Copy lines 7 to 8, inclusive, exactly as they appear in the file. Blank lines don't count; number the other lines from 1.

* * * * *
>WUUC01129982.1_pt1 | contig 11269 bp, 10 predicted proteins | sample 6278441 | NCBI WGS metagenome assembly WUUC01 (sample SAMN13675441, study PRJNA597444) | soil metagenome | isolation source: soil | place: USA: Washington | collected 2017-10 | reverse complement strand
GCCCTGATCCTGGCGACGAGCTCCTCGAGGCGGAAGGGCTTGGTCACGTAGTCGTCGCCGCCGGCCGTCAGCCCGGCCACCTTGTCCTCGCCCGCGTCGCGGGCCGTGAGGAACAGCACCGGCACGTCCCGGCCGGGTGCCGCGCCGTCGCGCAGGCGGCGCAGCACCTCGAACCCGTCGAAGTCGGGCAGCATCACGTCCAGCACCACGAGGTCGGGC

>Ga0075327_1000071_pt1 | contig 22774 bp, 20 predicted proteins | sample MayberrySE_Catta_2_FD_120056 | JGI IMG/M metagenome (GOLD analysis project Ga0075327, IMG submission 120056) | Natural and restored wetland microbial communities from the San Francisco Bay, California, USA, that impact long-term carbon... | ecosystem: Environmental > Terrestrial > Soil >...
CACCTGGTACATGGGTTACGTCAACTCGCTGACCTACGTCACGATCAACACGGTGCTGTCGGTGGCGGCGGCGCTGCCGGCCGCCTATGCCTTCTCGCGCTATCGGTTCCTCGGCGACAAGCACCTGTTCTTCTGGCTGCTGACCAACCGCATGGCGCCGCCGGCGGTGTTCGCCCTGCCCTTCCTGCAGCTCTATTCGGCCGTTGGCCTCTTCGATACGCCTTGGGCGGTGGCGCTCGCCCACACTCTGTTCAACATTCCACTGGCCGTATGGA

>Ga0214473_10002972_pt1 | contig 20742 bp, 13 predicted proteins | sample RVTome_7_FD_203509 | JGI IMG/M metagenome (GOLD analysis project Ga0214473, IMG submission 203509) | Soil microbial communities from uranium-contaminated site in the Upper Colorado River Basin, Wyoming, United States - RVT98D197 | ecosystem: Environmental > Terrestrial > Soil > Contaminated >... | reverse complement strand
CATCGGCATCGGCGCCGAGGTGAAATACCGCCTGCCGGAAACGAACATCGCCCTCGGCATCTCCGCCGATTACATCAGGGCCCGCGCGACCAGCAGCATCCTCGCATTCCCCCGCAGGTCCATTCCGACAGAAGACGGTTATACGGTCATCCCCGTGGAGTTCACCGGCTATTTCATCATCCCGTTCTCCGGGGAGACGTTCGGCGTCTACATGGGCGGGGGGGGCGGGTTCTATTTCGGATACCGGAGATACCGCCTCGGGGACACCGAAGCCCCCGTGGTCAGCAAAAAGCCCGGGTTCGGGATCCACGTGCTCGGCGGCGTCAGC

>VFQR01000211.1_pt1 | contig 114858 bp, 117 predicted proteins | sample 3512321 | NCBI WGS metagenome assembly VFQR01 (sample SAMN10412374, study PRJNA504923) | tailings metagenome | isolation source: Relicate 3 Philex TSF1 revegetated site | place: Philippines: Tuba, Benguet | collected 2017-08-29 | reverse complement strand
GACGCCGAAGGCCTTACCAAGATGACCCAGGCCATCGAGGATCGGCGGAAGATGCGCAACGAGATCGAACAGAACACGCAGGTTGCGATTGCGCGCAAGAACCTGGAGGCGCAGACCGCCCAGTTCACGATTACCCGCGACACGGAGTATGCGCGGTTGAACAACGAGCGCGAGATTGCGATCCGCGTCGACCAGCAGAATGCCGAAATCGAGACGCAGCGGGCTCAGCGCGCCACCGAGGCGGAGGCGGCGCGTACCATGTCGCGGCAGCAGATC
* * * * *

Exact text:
>VFQR01000211.1_pt1 | contig 114858 bp, 117 predicted proteins | sample 3512321 | NCBI WGS metagenome assembly VFQR01 (sample SAMN10412374, study PRJNA504923) | tailings metagenome | isolation source: Relicate 3 Philex TSF1 revegetated site | place: Philippines: Tuba, Benguet | collected 2017-08-29 | reverse complement strand
GACGCCGAAGGCCTTACCAAGATGACCCAGGCCATCGAGGATCGGCGGAAGATGCGCAACGAGATCGAACAGAACACGCAGGTTGCGATTGCGCGCAAGAACCTGGAGGCGCAGACCGCCCAGTTCACGATTACCCGCGACACGGAGTATGCGCGGTTGAACAACGAGCGCGAGATTGCGATCCGCGTCGACCAGCAGAATGCCGAAATCGAGACGCAGCGGGCTCAGCGCGCCACCGAGGCGGAGGCGGCGCGTACCATGTCGCGGCAGCAGATC